I am heading back up to our camp in Balad today.  Every time we drive anywhere, I lock and load my pistol, chamber a round, and stick it out the window.  The Iraqis respect guns and are less likely to attack you that way.  Their latest trick is placing improvised explosive devices along the routes here hidden in trash. 

        Every trip we make is pretty dangerous so we bring lots of vehicles, soldiers, and guns!  This place is much more dangerous than my time in Kuwait three years ago.  Our camp up north has been shelled by mortars every night since we've been here.  Luckily they can't range that far and they usually land outside the camp or just inside the wire.  We sleep in an existing building with A/C in the center of camp so I think we are safe.

I'll attach some pictures.  Our bandwidth is not great here and doesn't always work.




16 July, 2003

Ma & Da,      

I've been in Iraq for about two weeks now.  Life here is pretty strange - different from anything I have ever seen.  I initially flew into our camp outside of Balad on an Australian airforce cargo plane.  When we got off the plane, we hit dust and 120 degree heat.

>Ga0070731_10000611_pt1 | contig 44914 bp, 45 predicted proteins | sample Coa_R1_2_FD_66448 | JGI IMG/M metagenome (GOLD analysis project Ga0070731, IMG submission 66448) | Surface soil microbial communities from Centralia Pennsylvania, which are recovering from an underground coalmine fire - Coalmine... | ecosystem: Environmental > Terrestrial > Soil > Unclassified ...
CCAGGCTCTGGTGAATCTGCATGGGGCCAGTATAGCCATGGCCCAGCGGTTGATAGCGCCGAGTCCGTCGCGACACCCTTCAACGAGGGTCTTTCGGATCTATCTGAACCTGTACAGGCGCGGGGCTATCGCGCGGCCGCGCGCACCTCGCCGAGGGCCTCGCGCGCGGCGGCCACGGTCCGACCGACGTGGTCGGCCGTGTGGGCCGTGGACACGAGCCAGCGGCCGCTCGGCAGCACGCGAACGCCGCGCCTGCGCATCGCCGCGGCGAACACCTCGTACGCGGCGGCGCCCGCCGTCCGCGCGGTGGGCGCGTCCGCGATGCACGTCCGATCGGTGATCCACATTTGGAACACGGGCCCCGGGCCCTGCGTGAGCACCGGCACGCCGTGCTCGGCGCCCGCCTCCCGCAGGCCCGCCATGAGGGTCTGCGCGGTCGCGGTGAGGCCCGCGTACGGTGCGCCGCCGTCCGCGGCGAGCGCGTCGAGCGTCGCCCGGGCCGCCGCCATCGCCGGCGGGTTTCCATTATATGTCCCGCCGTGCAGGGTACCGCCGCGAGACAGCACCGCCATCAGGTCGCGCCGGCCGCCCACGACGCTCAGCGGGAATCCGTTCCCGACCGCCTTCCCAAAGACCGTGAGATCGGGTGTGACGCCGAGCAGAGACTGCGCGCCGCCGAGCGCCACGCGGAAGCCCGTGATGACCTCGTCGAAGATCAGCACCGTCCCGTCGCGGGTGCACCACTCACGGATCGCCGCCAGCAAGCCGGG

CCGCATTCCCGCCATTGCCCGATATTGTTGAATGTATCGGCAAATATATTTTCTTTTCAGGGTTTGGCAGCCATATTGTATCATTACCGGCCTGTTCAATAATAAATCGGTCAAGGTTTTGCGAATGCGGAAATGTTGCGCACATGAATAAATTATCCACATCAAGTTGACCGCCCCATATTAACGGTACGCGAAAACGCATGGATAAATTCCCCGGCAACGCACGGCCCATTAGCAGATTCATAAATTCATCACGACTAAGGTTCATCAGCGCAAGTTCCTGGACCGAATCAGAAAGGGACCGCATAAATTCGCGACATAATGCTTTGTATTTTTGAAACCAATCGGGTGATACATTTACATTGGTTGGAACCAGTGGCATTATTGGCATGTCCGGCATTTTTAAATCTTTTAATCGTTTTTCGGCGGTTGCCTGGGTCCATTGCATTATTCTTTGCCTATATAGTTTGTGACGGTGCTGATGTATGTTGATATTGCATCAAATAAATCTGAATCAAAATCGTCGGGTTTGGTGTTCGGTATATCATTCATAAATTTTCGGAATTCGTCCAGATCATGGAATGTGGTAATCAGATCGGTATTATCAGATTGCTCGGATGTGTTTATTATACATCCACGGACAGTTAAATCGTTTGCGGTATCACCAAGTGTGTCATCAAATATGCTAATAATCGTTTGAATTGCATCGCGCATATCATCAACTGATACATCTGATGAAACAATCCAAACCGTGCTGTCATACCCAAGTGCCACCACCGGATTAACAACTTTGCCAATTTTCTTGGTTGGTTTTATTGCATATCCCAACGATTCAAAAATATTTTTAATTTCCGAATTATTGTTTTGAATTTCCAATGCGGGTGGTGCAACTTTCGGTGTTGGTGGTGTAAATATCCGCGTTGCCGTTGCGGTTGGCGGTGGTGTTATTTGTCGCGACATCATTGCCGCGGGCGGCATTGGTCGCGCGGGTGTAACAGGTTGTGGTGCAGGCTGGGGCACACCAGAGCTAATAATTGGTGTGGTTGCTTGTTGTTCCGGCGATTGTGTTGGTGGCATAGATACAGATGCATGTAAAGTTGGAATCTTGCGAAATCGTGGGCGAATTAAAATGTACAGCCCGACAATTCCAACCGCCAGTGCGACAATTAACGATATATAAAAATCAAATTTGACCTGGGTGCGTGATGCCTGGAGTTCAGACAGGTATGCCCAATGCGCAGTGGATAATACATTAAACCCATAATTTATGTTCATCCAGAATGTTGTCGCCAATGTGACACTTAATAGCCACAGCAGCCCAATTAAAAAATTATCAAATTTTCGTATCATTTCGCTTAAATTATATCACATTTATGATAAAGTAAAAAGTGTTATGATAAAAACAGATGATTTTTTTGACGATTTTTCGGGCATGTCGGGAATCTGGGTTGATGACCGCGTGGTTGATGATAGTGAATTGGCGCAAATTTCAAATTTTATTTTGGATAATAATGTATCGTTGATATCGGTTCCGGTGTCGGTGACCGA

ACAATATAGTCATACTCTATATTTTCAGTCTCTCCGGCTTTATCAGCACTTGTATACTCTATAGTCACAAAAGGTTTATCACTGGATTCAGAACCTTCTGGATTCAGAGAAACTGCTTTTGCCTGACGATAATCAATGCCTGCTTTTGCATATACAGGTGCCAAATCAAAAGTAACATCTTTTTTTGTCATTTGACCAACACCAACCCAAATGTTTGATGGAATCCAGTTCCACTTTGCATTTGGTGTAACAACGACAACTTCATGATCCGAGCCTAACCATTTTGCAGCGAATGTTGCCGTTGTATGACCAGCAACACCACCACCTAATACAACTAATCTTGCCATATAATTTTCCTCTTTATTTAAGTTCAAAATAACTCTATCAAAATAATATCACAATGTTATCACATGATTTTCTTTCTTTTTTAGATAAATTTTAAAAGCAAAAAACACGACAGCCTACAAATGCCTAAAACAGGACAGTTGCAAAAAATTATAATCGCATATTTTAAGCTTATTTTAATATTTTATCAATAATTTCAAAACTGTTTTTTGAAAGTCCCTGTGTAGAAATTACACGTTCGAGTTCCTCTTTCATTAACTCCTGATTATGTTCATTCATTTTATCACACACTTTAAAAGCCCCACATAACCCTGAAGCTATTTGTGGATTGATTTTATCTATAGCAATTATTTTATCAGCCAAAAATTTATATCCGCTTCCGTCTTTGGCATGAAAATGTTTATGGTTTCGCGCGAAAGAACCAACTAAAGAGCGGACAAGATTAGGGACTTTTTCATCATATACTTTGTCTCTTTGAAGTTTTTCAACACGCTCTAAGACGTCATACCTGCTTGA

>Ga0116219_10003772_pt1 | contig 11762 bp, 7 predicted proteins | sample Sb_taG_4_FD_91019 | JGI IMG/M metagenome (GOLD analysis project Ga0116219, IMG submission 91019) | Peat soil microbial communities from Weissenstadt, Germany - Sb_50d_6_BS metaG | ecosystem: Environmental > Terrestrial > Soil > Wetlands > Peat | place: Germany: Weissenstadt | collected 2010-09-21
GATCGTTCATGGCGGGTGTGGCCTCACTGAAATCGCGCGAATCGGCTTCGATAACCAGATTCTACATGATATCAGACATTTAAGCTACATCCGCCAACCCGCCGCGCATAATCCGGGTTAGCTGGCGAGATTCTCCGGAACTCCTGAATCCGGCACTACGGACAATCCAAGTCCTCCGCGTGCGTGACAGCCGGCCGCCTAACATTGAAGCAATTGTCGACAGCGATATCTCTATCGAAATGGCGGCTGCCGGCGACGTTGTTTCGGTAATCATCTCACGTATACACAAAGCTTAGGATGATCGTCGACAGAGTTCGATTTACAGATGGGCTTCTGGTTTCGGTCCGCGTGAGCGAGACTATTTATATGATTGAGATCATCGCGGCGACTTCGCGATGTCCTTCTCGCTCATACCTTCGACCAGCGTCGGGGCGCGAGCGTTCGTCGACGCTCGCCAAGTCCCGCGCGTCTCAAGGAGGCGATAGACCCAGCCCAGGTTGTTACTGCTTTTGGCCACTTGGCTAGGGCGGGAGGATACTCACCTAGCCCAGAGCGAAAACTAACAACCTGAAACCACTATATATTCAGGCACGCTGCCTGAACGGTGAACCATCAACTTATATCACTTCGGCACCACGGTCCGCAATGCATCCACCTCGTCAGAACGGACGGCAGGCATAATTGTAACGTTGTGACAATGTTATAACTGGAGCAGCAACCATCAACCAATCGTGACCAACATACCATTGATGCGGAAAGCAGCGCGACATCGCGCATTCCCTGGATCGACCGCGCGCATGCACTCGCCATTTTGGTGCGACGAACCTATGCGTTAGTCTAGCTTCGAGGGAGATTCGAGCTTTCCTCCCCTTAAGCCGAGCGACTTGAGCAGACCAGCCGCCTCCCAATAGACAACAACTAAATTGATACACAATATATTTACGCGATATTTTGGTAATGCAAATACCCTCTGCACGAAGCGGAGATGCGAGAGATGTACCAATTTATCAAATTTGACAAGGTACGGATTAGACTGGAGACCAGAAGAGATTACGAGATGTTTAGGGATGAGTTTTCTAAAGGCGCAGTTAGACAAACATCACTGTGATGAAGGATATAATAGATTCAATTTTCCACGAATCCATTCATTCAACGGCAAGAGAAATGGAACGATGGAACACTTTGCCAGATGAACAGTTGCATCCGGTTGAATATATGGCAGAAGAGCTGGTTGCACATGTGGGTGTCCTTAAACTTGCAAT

I was ordered back down into Baghdad last Friday with one of my team members (an architect) to work with the big coalition army staff here.  We are working on plans to improve the base camps for our soldiers in Iraq.  Some are living in existing buildings with A/C and some are living in tents in the dust (not much sand here - just fine dust).        

I've been living in one of Uday's pleasure palaces outside of the Baghdad International Airport for the last few days.  Beautiful palace but very hot inside and no water (thanks to the Air Force bombs!).     


Ed, shown here thinking of ways to get ahead.


Iraqi Lazyboy. Upholstery should be desert camo. Then we could call it the "Ar-chay,"since Usay and Qusay are Ed-day. (Apologies to Keith Olberman.) Water, water all around, nor any drop to drink!

Charlie seems to know some guy in the motor pool. Click here.


Our House --  Inside projects -- Outside Projects -- Favorite Links -- CN News -- Ed's pages -- Medical -- About us -- New Bedroom -- Bedroom Project --Temporary stuff --  My take on the news --  Tanked -- Radio Spots -- Blog --